1) Being in a state of action; not quiescent.
M.Fr. actif, from L. activus, from actus, p.p. of agere, → act.
Žirâ, adj. from stem žir, → act + suffix -â.
active galactic nucleus (AGN)
haste-ye kahkašân-e žirâ
Fr.: noyau actif de galaxie
A central region of an → active galaxy, which is a → light-year or less in diameter and has an abnormally high luminosity. The nucleus emits high energy radiation (→ gamma rays, → X-rays, → ultraviolet) and shows → variability over various time-scales, sometimes very short (hours to weeks). Emission line spectra reveal high velocity motions up to 104 km s-1. AGNs are divided into two main types. Type I refers to an AGN whose nucleus is visible (the spectra has both narrow and broad emission lines), while in type II AGN, the broad line region (BLR) is obscured and the lines are very narrow. This may be due either to the viewing angle or some intrinsic difference in structure. See also → broad-line region, → narrow-line region, → quasar.
Fr.: galaxie active
A galaxy that produces huge amounts of energy at its center, which cannot be attributed to normal processes from stars, interstellar medium, and their interactions. There are several types of active galaxies: → Seyfert galaxies, → quasars, and → blazars. All of these objects show brightness variations, some as short as 3 hours. These fluctuations indicate a relatively very small size for the central object, because an object cannot vary in brightness faster than light can travel across it. For example, an object that is one → light-year in diameter cannot vary significantly in brightness over a period of less than one year.
Fr.: optique active
A technique for improving the → resolving power of a telescope by controlling the shape of the main mirror at a relatively slow rate. The → image quality is optimized automatically through constant adjustments by in-built corrective → actuators operating at fairly low temporal frequency ~0.05 Hz or less. → adaptive optics.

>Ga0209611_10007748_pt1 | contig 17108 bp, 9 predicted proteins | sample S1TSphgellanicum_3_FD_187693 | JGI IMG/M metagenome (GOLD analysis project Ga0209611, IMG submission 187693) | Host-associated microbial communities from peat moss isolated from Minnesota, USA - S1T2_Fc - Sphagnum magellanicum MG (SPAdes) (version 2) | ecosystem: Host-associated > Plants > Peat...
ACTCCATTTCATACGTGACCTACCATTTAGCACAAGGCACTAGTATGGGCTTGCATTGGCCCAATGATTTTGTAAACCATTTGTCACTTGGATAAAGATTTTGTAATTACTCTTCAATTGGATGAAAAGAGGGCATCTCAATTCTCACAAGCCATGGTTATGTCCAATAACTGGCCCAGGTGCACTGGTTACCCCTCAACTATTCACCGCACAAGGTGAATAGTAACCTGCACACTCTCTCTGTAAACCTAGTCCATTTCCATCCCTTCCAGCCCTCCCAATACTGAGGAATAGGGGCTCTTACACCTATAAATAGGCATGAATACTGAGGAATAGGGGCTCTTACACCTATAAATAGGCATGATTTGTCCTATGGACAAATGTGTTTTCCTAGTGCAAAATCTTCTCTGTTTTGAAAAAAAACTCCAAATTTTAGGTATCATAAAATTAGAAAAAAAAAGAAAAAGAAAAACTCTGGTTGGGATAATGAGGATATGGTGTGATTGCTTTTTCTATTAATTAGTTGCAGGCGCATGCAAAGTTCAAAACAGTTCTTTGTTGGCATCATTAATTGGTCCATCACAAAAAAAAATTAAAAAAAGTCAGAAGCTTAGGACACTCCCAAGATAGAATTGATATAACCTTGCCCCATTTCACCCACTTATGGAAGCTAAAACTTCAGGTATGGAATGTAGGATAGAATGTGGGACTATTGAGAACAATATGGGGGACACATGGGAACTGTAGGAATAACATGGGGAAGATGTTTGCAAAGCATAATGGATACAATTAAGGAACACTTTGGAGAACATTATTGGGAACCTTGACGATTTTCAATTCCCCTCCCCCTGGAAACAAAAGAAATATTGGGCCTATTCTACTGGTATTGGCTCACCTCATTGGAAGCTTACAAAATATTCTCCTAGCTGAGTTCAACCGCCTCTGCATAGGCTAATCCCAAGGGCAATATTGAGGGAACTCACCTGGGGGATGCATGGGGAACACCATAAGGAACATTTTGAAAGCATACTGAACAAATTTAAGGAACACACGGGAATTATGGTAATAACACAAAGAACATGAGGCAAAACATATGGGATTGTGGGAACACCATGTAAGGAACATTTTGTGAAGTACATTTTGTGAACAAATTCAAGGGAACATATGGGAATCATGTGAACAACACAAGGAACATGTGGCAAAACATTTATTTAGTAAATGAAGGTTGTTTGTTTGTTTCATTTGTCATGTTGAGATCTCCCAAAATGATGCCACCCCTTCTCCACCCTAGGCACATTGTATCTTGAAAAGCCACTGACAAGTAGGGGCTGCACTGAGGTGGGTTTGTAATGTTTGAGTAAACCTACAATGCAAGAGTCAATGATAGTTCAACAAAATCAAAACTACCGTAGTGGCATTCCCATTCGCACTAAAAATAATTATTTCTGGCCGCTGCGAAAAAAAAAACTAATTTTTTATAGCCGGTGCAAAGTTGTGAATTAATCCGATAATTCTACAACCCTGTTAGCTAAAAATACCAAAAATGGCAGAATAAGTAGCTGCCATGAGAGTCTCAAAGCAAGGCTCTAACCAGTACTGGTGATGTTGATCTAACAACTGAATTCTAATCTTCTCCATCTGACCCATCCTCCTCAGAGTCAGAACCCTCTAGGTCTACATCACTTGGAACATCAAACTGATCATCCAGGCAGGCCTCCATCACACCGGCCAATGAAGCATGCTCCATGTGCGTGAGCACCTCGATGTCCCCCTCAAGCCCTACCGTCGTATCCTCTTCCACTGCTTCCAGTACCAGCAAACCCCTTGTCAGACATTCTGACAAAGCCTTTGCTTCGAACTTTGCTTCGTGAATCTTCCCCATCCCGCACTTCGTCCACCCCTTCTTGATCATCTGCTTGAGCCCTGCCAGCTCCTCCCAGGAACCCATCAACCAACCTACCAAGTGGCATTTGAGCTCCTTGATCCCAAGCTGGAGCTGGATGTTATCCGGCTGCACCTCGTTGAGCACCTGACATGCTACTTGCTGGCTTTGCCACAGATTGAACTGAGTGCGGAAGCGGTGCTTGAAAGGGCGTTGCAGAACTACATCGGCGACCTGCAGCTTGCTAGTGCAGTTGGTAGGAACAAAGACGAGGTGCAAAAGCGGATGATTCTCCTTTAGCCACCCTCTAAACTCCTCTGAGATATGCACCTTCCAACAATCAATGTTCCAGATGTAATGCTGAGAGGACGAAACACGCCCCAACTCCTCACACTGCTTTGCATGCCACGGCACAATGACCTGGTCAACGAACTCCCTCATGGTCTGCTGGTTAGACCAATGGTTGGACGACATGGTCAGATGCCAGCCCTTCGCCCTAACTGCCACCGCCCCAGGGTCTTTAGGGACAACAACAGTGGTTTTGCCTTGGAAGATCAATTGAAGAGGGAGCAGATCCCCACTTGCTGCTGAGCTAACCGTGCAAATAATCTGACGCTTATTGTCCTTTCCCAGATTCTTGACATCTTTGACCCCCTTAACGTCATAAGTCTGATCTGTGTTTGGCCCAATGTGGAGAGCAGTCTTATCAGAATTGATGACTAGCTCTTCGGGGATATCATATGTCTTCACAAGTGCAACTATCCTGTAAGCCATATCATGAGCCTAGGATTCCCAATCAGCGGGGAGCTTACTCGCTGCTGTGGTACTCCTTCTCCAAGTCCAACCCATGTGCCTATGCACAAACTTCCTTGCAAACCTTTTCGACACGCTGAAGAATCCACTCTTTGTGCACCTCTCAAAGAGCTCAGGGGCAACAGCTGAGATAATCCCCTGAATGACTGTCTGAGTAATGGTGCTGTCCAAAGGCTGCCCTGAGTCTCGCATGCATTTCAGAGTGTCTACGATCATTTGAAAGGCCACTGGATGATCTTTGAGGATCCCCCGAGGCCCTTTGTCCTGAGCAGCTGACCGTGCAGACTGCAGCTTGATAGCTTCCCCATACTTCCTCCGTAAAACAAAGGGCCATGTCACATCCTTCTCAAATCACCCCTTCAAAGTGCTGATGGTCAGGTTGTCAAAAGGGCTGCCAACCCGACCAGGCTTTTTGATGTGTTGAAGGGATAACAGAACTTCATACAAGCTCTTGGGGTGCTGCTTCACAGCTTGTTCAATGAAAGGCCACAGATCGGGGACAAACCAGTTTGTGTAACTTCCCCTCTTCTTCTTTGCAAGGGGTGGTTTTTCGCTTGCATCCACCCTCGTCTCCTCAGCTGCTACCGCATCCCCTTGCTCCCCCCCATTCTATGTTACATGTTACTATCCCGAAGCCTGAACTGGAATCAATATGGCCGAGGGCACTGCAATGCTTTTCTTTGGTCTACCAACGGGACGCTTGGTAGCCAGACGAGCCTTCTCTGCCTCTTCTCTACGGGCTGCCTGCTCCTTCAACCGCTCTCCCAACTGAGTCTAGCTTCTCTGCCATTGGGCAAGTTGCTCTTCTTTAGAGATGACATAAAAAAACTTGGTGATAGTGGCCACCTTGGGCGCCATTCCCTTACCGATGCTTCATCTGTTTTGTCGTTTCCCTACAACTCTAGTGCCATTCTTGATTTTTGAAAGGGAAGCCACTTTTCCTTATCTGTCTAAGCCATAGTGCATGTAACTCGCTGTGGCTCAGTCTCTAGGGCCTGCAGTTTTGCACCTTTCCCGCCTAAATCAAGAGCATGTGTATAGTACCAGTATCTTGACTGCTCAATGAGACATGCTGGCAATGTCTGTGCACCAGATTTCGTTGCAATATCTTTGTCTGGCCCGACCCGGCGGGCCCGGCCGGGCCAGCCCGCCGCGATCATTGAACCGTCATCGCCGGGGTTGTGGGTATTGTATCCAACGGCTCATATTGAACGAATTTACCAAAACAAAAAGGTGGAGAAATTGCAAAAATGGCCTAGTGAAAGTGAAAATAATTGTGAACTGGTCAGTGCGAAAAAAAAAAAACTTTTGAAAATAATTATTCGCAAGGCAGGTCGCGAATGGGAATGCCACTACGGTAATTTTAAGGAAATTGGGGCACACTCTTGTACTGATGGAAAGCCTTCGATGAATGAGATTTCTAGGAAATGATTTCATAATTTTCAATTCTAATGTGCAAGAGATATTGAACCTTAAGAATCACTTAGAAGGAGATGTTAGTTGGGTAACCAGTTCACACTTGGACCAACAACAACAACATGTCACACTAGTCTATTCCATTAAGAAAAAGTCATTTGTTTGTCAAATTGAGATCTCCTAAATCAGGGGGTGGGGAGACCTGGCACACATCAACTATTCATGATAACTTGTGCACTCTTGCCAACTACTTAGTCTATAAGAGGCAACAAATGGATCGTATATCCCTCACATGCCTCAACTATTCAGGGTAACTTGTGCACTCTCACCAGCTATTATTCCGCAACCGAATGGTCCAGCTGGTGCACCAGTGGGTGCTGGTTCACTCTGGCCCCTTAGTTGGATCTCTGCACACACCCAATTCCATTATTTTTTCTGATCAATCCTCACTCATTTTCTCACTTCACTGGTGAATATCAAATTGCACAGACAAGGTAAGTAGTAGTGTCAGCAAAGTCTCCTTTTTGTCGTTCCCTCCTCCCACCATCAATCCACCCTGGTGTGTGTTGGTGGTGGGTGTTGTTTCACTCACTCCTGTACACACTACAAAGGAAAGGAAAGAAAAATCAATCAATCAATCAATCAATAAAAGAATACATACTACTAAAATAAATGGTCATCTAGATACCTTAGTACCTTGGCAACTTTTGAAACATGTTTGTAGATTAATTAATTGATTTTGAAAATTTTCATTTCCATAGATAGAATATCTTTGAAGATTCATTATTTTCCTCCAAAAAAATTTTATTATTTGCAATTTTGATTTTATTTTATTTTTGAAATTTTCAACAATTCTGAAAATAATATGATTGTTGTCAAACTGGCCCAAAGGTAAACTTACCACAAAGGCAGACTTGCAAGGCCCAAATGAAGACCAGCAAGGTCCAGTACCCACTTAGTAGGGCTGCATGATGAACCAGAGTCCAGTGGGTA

Fr.: protubérance active
Fr.: région active
Fr.: soleil actif
The Sun during its 11-year cycle of activity when spots, flares, prominences, and variations in radiofrequency radiation are at a maximum.
Having the quality of attracting.
Verbal adj. from → attract.
Fr.: force attractive
1) Acting one upon or with the other.
Fr.: optiquement actif
Relating to → optical activity.
Possessing, or pertaining to, → radioactivity.
sen yâbi-ye partow-žirâ
Fr.: datation radioactive
Determining the age of an object from the → radioactive decay of its constituting material. The technique consists of comparing the → abundance ratio of a → radioactive isotope to its → decay product. This will yield the number of half-lives that have occurred since the sample was formed. More specifically, if an object is made up of 50 % decay product then it has gone through 1 → half-life. 75% decay product equals 2 half-lives, 87.5% decay product equals 3 half-lives, 93.76% decay product equals 4 half-lives, and so on. For example, the decay product of → uranium-238 (238U) is → lead-206 (206Pb). The half-life of 238U is 4.5 billion years. Hence, if the sample has gone through two half-lives, it is 9 billion years old. See also: → radiocarbon dating.
Fr.: désintégration radioactive
Spontaneous emission by a nucleus of photons or particles.
Fr.: isotope radioactif
A → nuclide that is radioactive.
Fr.: nucléide radioactif
Fr.: déchets radioactifs
The radioactive by-products from the operation of a nuclear reactor or from the reprocessing of depleted nuclear fuel. Also known as nuclear waste.
Tending to react. Pertaining to or characterized by reaction.
From → react + -ive a suffix of adjectives expressing tendency, disposition, function, connection, etc.
Fr.: indice de réfraction
Of any optical medium, the ratio of the → speed of light in vacuum (c) to that in the medium (v): n = c/v. The refractive index for vacuum, by definition, is 1. The refractive index of air is 1.00029 at standard temperature (25 °C) and pressure (1 atm). The refractive index of a medium depends on the wavelength of refracted wave. With light waves, n increases as the wavelength decreases. → Snell's law can be used to derive n. Same as → index of refraction.